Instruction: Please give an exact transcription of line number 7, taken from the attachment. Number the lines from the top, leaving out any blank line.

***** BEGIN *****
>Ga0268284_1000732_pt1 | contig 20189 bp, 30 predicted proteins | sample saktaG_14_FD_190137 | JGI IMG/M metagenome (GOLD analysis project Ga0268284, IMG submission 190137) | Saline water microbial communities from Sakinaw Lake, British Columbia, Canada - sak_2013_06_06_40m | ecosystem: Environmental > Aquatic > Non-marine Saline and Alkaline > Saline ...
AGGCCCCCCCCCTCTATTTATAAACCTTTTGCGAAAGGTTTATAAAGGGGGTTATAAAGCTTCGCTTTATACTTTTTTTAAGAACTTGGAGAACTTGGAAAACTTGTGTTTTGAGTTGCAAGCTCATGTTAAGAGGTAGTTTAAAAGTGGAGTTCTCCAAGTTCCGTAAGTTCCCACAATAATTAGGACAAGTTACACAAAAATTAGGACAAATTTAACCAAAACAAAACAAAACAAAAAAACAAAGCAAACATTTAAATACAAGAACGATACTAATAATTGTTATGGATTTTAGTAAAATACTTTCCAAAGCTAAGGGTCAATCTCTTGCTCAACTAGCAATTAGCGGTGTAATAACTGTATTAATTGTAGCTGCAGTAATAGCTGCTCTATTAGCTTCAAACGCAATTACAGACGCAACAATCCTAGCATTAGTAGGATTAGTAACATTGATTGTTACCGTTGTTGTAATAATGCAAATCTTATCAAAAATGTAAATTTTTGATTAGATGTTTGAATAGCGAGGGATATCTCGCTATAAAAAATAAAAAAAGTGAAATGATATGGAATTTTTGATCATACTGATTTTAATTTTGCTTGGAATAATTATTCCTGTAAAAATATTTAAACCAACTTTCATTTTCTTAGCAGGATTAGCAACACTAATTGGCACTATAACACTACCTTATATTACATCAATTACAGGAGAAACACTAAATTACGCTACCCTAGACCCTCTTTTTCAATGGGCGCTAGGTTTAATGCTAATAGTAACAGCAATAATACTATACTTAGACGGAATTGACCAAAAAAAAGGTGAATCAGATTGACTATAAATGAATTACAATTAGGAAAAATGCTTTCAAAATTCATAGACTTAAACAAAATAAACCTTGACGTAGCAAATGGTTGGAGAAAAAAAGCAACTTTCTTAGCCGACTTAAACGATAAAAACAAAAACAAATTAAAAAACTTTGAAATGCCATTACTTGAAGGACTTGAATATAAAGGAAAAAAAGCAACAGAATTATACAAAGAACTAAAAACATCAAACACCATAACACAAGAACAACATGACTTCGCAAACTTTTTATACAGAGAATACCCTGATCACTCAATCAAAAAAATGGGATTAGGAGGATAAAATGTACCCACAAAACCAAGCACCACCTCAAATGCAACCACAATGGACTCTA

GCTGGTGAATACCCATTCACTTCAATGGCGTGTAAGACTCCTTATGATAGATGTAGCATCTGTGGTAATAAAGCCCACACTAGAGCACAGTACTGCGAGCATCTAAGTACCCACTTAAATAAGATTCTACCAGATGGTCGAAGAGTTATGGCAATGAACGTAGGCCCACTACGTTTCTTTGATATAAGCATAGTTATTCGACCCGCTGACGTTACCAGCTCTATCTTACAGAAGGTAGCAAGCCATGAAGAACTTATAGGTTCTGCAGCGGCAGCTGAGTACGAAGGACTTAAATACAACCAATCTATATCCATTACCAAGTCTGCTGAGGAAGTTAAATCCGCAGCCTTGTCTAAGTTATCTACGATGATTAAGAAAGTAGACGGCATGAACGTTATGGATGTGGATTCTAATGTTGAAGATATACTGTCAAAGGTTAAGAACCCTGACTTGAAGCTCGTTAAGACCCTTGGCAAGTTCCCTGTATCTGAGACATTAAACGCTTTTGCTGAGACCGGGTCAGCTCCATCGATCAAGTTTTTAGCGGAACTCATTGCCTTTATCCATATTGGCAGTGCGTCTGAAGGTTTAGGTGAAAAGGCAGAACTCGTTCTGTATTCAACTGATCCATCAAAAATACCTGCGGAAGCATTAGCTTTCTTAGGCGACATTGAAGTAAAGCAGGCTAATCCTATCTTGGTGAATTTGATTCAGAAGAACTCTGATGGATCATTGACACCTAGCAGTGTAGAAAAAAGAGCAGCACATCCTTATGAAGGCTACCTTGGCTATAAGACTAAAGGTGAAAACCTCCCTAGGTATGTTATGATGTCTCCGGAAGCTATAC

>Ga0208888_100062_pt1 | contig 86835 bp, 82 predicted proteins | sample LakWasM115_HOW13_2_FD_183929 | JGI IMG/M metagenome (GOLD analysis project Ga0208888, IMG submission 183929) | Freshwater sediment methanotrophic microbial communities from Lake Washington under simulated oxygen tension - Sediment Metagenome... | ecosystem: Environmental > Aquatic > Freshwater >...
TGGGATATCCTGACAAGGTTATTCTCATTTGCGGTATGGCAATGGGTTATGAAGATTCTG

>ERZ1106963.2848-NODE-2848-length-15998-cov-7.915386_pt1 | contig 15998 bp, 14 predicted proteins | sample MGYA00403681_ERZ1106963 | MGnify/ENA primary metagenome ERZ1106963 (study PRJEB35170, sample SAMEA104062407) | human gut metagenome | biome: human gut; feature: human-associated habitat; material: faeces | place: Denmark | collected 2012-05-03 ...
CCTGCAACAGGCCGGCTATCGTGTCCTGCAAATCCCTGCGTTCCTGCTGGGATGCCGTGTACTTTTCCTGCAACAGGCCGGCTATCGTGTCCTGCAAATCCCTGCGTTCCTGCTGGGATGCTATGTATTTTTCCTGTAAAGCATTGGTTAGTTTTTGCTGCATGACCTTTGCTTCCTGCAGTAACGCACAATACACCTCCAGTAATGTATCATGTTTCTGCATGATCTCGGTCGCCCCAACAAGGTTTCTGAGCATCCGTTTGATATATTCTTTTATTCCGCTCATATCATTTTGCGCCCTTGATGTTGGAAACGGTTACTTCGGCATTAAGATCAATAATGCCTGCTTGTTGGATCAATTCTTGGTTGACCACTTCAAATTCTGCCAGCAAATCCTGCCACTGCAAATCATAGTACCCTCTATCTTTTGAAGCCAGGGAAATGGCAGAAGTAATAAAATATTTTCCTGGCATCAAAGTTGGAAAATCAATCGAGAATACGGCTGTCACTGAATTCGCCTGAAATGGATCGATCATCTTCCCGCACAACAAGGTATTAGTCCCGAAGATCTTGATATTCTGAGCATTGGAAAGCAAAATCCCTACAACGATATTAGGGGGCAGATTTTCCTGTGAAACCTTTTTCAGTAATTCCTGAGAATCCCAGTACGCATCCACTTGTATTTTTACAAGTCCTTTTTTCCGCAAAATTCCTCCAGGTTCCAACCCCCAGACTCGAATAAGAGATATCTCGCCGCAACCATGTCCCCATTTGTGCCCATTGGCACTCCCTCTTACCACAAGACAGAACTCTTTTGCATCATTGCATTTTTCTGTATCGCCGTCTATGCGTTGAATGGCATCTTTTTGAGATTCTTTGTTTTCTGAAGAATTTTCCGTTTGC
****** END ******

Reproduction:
CCTGCAACAGGCCGGCTATCGTGTCCTGCAAATCCCTGCGTTCCTGCTGGGATGCCGTGTACTTTTCCTGCAACAGGCCGGCTATCGTGTCCTGCAAATCCCTGCGTTCCTGCTGGGATGCTATGTATTTTTCCTGTAAAGCATTGGTTAGTTTTTGCTGCATGACCTTTGCTTCCTGCAGTAACGCACAATACACCTCCAGTAATGTATCATGTTTCTGCATGATCTCGGTCGCCCCAACAAGGTTTCTGAGCATCCGTTTGATATATTCTTTTATTCCGCTCATATCATTTTGCGCCCTTGATGTTGGAAACGGTTACTTCGGCATTAAGATCAATAATGCCTGCTTGTTGGATCAATTCTTGGTTGACCACTTCAAATTCTGCCAGCAAATCCTGCCACTGCAAATCATAGTACCCTCTATCTTTTGAAGCCAGGGAAATGGCAGAAGTAATAAAATATTTTCCTGGCATCAAAGTTGGAAAATCAATCGAGAATACGGCTGTCACTGAATTCGCCTGAAATGGATCGATCATCTTCCCGCACAACAAGGTATTAGTCCCGAAGATCTTGATATTCTGAGCATTGGAAAGCAAAATCCCTACAACGATATTAGGGGGCAGATTTTCCTGTGAAACCTTTTTCAGTAATTCCTGAGAATCCCAGTACGCATCCACTTGTATTTTTACAAGTCCTTTTTTCCGCAAAATTCCTCCAGGTTCCAACCCCCAGACTCGAATAAGAGATATCTCGCCGCAACCATGTCCCCATTTGTGCCCATTGGCACTCCCTCTTACCACAAGACAGAACTCTTTTGCATCATTGCATTTTTCTGTATCGCCGTCTATGCGTTGAATGGCATCTTTTTGAGATTCTTTGTTTTCTGAAGAATTTTCCGTTTGC